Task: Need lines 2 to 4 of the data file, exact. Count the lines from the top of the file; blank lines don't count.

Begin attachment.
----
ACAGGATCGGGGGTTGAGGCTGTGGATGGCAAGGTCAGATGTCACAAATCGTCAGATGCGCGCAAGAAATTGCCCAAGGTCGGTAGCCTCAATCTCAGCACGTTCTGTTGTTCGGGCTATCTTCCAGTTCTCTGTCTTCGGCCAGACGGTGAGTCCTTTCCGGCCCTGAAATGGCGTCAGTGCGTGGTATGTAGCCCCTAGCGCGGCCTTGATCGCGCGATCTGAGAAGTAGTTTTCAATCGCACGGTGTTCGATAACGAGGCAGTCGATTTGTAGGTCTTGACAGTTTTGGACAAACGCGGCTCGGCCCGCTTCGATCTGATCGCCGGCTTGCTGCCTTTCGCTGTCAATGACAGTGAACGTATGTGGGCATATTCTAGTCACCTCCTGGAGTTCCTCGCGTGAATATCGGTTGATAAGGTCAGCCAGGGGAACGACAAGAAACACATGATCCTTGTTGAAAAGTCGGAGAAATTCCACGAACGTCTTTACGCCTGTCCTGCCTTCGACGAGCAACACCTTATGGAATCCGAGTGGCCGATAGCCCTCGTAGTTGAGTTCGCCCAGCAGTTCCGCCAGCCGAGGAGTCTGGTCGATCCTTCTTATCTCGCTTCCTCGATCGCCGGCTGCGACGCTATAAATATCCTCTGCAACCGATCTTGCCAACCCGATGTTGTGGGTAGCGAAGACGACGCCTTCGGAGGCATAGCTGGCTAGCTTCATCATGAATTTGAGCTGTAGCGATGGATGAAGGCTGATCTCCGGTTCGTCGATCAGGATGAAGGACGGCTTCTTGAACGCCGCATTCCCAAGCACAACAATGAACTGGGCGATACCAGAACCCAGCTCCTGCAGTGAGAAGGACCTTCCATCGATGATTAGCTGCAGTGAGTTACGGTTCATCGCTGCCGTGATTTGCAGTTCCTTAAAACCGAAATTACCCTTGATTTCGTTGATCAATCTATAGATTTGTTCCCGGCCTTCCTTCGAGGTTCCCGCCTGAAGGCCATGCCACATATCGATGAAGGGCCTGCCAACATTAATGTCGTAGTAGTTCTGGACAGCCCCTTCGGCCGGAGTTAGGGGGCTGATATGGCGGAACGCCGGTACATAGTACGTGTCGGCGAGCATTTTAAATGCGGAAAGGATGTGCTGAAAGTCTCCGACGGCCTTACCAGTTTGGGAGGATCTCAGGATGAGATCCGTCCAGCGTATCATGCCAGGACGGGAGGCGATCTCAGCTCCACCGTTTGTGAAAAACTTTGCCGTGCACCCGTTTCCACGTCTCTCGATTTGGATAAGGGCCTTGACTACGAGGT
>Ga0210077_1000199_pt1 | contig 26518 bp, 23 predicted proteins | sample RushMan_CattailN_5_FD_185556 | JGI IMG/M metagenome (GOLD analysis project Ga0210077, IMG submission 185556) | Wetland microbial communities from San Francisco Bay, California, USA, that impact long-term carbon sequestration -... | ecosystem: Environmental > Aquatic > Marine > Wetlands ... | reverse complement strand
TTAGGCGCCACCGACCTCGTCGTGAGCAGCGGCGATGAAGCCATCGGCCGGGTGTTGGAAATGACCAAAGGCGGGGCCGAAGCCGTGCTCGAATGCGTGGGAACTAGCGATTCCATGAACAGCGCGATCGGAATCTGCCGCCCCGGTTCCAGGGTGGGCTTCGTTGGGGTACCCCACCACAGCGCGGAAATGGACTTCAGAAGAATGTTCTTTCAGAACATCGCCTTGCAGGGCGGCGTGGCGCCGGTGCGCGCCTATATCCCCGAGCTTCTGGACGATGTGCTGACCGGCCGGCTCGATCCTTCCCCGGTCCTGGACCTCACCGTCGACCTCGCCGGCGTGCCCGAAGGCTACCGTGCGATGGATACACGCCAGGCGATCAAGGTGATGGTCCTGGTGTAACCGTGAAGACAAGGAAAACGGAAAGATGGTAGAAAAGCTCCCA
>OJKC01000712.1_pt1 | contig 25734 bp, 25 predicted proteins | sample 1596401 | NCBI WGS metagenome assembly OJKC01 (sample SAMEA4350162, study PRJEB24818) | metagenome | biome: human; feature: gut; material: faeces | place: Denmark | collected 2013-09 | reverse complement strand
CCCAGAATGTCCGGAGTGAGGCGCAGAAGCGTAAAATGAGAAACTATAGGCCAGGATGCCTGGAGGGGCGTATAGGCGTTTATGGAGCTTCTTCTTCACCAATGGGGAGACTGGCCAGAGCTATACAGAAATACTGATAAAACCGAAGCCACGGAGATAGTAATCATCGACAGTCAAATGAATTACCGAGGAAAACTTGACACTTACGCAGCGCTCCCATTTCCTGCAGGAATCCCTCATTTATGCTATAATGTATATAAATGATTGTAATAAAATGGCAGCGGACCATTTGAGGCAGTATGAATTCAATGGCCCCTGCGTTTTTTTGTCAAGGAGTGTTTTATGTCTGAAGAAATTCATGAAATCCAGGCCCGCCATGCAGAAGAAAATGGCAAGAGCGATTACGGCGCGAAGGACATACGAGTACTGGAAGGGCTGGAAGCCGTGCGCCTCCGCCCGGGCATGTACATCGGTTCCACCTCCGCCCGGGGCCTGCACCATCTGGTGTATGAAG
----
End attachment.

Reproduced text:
>Ga0210077_1000199_pt1 | contig 26518 bp, 23 predicted proteins | sample RushMan_CattailN_5_FD_185556 | JGI IMG/M metagenome (GOLD analysis project Ga0210077, IMG submission 185556) | Wetland microbial communities from San Francisco Bay, California, USA, that impact long-term carbon sequestration -... | ecosystem: Environmental > Aquatic > Marine > Wetlands ... | reverse complement strand
TTAGGCGCCACCGACCTCGTCGTGAGCAGCGGCGATGAAGCCATCGGCCGGGTGTTGGAAATGACCAAAGGCGGGGCCGAAGCCGTGCTCGAATGCGTGGGAACTAGCGATTCCATGAACAGCGCGATCGGAATCTGCCGCCCCGGTTCCAGGGTGGGCTTCGTTGGGGTACCCCACCACAGCGCGGAAATGGACTTCAGAAGAATGTTCTTTCAGAACATCGCCTTGCAGGGCGGCGTGGCGCCGGTGCGCGCCTATATCCCCGAGCTTCTGGACGATGTGCTGACCGGCCGGCTCGATCCTTCCCCGGTCCTGGACCTCACCGTCGACCTCGCCGGCGTGCCCGAAGGCTACCGTGCGATGGATACACGCCAGGCGATCAAGGTGATGGTCCTGGTGTAACCGTGAAGACAAGGAAAACGGAAAGATGGTAGAAAAGCTCCCA
>OJKC01000712.1_pt1 | contig 25734 bp, 25 predicted proteins | sample 1596401 | NCBI WGS metagenome assembly OJKC01 (sample SAMEA4350162, study PRJEB24818) | metagenome | biome: human; feature: gut; material: faeces | place: Denmark | collected 2013-09 | reverse complement strand